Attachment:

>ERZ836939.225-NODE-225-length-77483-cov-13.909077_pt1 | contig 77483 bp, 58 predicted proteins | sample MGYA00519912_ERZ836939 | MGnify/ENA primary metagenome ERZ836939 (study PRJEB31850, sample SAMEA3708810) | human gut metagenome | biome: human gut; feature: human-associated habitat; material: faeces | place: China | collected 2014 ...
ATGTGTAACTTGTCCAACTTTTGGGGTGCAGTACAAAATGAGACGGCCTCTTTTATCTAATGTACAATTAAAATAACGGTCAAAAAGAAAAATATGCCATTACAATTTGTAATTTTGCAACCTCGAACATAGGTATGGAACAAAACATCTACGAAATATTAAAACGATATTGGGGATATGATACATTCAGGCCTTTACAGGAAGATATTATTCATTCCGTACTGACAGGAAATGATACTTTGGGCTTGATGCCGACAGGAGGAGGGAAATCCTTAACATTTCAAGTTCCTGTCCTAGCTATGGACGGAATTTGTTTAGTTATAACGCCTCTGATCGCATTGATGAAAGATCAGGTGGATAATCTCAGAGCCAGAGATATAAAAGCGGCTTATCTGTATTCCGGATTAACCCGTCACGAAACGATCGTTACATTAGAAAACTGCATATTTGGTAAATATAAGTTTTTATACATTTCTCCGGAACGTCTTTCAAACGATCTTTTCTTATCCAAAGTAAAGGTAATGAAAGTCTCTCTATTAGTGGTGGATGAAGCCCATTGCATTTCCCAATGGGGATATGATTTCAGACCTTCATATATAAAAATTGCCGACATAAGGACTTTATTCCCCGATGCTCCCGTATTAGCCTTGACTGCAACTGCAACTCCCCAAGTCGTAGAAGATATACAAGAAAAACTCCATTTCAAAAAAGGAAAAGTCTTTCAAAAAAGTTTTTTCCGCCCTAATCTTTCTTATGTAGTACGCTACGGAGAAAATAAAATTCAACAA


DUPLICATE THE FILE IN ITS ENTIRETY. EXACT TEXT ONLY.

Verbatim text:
>ERZ836939.225-NODE-225-length-77483-cov-13.909077_pt1 | contig 77483 bp, 58 predicted proteins | sample MGYA00519912_ERZ836939 | MGnify/ENA primary metagenome ERZ836939 (study PRJEB31850, sample SAMEA3708810) | human gut metagenome | biome: human gut; feature: human-associated habitat; material: faeces | place: China | collected 2014 ...
ATGTGTAACTTGTCCAACTTTTGGGGTGCAGTACAAAATGAGACGGCCTCTTTTATCTAATGTACAATTAAAATAACGGTCAAAAAGAAAAATATGCCATTACAATTTGTAATTTTGCAACCTCGAACATAGGTATGGAACAAAACATCTACGAAATATTAAAACGATATTGGGGATATGATACATTCAGGCCTTTACAGGAAGATATTATTCATTCCGTACTGACAGGAAATGATACTTTGGGCTTGATGCCGACAGGAGGAGGGAAATCCTTAACATTTCAAGTTCCTGTCCTAGCTATGGACGGAATTTGTTTAGTTATAACGCCTCTGATCGCATTGATGAAAGATCAGGTGGATAATCTCAGAGCCAGAGATATAAAAGCGGCTTATCTGTATTCCGGATTAACCCGTCACGAAACGATCGTTACATTAGAAAACTGCATATTTGGTAAATATAAGTTTTTATACATTTCTCCGGAACGTCTTTCAAACGATCTTTTCTTATCCAAAGTAAAGGTAATGAAAGTCTCTCTATTAGTGGTGGATGAAGCCCATTGCATTTCCCAATGGGGATATGATTTCAGACCTTCATATATAAAAATTGCCGACATAAGGACTTTATTCCCCGATGCTCCCGTATTAGCCTTGACTGCAACTGCAACTCCCCAAGTCGTAGAAGATATACAAGAAAAACTCCATTTCAAAAAAGGAAAAGTCTTTCAAAAAAGTTTTTTCCGCCCTAATCTTTCTTATGTAGTACGCTACGGAGAAAATAAAATTCAACAA